‘Crying Nazi’ Christopher Cantwell's Lawyer Says He’s Just Kidding About Killing Jews
The white supremacist who rails against minorities is just a ‘shock jock,’ according to his attorney, who compared him to Jewish comedian Jackie Mason.
CHARLOTTESVILLE, Virginia — Christopher Cantwell’s lawyer says his client’s comments disparaging blacks and Jews is just a comedic act of a “shock jock,” comparing him to the Jewish comedian Jackie Mason.
The claim was made during a four-hour bail hearing for Cantwell on Thursday night. Cantwell faces three felony charges stemming from an incident at the University of Virginia on Aug. 11, in which he pepper-sprayed at least two people during a torchlight procession of hundreds of white supremacists who chanted Nazi slogans. The conflict was captured on camera and broadcast in a now-famous Vice News documentary.
Cantwell, a New Hampshire resident, hosts an online white-supremacist radio show called Radical Agenda and has become a well-known figure in the so-called “alt right.” He was invited to the Aug. 12 “Unite the Right” rally in Charlottesville as a speaker, but didn’t after the event turned into a riot in which Heather Heyer was killed.
Cantwell was initially granted release pending trial on a $25,000 cash bond, but the county prosecutor appealed the ruling. A second bail hearing hours later asked whether Cantwell is a flight risk and whether he poses an immediate threat to anyone if released.
Cantwell's attorney is Elmer Woodard, who appeared in court wearing an early-1800s-style red waistcoat with gold buttons, bowtie, white muttonchop whiskers, black velcro shoes, and a a 1910s-style straw boater hat. Cantwell said Woodard was his fourth choice for legal counsel after three other lawyers declined to take his case. (Woodard previously attempted to defend a client accused of sexual assault by a 15-year-old girl by claiming that the man’s sleepwalking caused him to rape her.)
Albemarle County Commonwealth’s Attorney Robert Tracci asked Judge Sheryl Higgins to allow him to introduce as evidence videos of Cantwell making violent statements, including some of his closing words in the Vice documentary: “I think [Heather Heyer’s death] was more than justified... I think that a lot more people are gonna die before we’re done here, frankly.”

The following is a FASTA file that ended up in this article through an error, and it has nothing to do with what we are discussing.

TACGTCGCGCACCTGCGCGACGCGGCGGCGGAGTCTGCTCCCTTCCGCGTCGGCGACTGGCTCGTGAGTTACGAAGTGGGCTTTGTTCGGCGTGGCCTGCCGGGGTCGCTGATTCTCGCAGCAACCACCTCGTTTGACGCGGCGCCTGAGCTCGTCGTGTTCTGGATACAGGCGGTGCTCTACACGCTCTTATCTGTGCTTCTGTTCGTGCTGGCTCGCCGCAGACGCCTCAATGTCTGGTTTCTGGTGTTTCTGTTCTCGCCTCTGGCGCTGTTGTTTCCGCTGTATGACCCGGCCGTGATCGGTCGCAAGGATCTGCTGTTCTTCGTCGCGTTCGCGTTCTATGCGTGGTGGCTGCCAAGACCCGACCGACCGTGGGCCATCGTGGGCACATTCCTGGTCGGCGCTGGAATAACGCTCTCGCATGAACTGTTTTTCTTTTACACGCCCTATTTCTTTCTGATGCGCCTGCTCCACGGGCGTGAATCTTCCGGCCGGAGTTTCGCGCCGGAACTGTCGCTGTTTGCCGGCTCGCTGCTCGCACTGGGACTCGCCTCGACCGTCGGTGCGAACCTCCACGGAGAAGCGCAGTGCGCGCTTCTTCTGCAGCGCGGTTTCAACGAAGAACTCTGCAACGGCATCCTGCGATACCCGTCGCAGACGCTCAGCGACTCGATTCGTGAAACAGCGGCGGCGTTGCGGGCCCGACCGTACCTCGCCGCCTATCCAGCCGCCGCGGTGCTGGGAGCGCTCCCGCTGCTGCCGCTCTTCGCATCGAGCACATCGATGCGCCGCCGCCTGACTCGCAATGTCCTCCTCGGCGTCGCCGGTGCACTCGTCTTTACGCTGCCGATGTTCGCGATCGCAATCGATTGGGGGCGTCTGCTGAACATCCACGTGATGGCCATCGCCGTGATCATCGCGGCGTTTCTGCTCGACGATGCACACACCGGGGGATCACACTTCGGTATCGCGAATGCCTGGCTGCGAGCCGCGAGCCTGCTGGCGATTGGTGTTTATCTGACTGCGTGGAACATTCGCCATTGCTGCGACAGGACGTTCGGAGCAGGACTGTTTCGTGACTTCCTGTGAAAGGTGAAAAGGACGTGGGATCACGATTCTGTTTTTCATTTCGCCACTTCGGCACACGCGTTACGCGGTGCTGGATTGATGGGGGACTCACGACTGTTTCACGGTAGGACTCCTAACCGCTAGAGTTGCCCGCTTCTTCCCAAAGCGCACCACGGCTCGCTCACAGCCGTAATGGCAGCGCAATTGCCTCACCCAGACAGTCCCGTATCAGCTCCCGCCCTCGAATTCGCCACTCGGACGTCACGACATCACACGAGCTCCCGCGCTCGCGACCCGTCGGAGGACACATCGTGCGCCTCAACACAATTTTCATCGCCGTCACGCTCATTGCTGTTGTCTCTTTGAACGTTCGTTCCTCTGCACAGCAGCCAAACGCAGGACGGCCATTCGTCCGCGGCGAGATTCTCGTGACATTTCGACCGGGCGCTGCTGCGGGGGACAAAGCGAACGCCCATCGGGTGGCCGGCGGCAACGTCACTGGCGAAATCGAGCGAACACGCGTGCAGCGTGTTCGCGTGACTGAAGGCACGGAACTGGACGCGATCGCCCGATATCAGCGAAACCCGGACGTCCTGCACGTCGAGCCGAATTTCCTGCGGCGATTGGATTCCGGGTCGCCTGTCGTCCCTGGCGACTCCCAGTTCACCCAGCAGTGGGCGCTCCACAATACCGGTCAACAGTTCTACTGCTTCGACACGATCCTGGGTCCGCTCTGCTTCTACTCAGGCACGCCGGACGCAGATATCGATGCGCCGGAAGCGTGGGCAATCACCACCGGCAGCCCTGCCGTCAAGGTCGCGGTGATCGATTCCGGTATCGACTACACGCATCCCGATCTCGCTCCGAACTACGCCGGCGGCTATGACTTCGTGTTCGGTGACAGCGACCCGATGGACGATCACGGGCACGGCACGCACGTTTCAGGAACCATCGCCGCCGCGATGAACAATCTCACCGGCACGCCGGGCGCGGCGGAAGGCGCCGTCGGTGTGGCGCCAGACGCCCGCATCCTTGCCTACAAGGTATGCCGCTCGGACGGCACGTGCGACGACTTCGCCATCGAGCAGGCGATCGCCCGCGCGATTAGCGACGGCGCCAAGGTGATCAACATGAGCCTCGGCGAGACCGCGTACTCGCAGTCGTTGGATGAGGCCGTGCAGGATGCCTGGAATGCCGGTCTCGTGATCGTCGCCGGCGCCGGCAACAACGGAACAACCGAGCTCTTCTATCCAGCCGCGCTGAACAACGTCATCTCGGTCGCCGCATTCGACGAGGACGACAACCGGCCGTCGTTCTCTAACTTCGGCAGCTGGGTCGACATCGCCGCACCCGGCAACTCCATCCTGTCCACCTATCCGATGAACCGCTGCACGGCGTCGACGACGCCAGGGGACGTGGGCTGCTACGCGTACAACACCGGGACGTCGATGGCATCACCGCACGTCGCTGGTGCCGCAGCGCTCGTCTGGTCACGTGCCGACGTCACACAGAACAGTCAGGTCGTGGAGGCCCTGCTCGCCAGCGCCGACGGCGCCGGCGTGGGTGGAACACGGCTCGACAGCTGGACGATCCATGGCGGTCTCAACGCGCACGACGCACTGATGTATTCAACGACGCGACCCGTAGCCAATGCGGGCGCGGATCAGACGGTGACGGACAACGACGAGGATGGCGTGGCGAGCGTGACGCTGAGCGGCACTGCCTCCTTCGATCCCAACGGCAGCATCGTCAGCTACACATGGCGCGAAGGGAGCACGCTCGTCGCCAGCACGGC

Woodard objected, claiming that videos of his own client speaking were hearsay evidence.
“How is it hearsay when it’s your client’s own words?" Higgins replied, overruling Woodard’s objection.
Woodard then offered what he said was a quote by comedian Jackie Mason, saying that “take my wife, please"” was obviously not intended as a literal desire to kill or abandon a woman (the quote is actually from Henny Youngman). He compared Cantwell’s hate-filled monologues against Jews, blacks, Muslims, and other minorities on his podcasts to Mason.
Woodard said it was all a “shock jock” act.
But when Tracci asked Cantwell to describe what he does for a living, he answered: “I do a racist podcast.”
When Tracci quoted Cantwell’s statement praising the murder of Heyer, Woodard objected to the use of the word “murder.”
“I don’t know what happened to Heather Heyer!” Woodard said. “It could have been anything.” Then he launched into a long harangue in which he alluded to several conspiracy theories for her death on Aug. 12, when a white supremacist at the Charlottesville rally drove a car into a crowd of protesters, killing her and injuring 19 others.
After Cantwell had already admitted that he had sprayed one of the protesters with pepper spray, Woodard said Cantwell “could have sprayed water, he could have sprayed anything, nobody has proven that it was pepper spray or mace or anything else.”
Cantwell has characterized his actions as having been in self-defense and blamed the police for not clearing protesters away, in an exclusive interview from jail with The Daily Beast.
“When I come down here for a permitted demonstration, championed by the ACLU, where the police are supposed to be clearing our enemies from our path, and then I find myself involved in a riot facing 20 years in prison, I got emotional, shockingly enough,” Cantwell told The Daily Beast.
Kristopher Cheney Goad, one of the two complainants against Cantwell, believes that it is important that Cantwell remain in custody.
“I believe he will show no restraint in calling for harassment of me both verbal and physical,” Goad told The Daily Beast.
Citing Cantwell’s lack of connection to the area, unclear ability to house himself in Virginia, and history of violent threats, the judge denied bail to the black-and-white jumpsuit-clad Cantwell, who hung his head with closed eyes as the decision was announced. He was led out of the court room with the sound of clanking chains between his legs and hands.
Cantwell is being held in solitary confinement for his own protection at the Albemarle-Charlottesville Regional Jail. His preliminary hearing ahead of trial is set for Nov. 9.